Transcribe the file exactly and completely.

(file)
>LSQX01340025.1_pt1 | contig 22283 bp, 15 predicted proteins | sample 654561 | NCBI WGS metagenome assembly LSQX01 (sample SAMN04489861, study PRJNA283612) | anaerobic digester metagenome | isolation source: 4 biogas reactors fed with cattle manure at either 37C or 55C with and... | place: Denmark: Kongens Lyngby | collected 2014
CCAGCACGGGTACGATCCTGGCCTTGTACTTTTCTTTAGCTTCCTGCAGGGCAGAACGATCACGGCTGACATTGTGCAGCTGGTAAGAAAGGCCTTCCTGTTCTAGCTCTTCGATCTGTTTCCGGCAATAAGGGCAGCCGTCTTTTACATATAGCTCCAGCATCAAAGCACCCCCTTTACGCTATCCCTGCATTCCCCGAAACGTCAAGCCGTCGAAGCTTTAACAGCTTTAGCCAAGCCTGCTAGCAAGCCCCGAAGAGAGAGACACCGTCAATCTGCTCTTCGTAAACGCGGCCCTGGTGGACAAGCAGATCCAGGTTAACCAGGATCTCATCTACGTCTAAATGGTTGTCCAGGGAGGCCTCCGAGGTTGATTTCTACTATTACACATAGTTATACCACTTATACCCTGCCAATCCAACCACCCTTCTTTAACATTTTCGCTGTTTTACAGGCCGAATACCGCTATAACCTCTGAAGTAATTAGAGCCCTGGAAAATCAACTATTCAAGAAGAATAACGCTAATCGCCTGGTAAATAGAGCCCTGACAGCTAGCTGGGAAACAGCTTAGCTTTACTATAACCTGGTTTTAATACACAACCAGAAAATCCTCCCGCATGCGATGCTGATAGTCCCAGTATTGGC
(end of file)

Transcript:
>LSQX01340025.1_pt1 | contig 22283 bp, 15 predicted proteins | sample 654561 | NCBI WGS metagenome assembly LSQX01 (sample SAMN04489861, study PRJNA283612) | anaerobic digester metagenome | isolation source: 4 biogas reactors fed with cattle manure at either 37C or 55C with and... | place: Denmark: Kongens Lyngby | collected 2014
CCAGCACGGGTACGATCCTGGCCTTGTACTTTTCTTTAGCTTCCTGCAGGGCAGAACGATCACGGCTGACATTGTGCAGCTGGTAAGAAAGGCCTTCCTGTTCTAGCTCTTCGATCTGTTTCCGGCAATAAGGGCAGCCGTCTTTTACATATAGCTCCAGCATCAAAGCACCCCCTTTACGCTATCCCTGCATTCCCCGAAACGTCAAGCCGTCGAAGCTTTAACAGCTTTAGCCAAGCCTGCTAGCAAGCCCCGAAGAGAGAGACACCGTCAATCTGCTCTTCGTAAACGCGGCCCTGGTGGACAAGCAGATCCAGGTTAACCAGGATCTCATCTACGTCTAAATGGTTGTCCAGGGAGGCCTCCGAGGTTGATTTCTACTATTACACATAGTTATACCACTTATACCCTGCCAATCCAACCACCCTTCTTTAACATTTTCGCTGTTTTACAGGCCGAATACCGCTATAACCTCTGAAGTAATTAGAGCCCTGGAAAATCAACTATTCAAGAAGAATAACGCTAATCGCCTGGTAAATAGAGCCCTGACAGCTAGCTGGGAAACAGCTTAGCTTTACTATAACCTGGTTTTAATACACAACCAGAAAATCCTCCCGCATGCGATGCTGATAGTCCCAGTATTGGC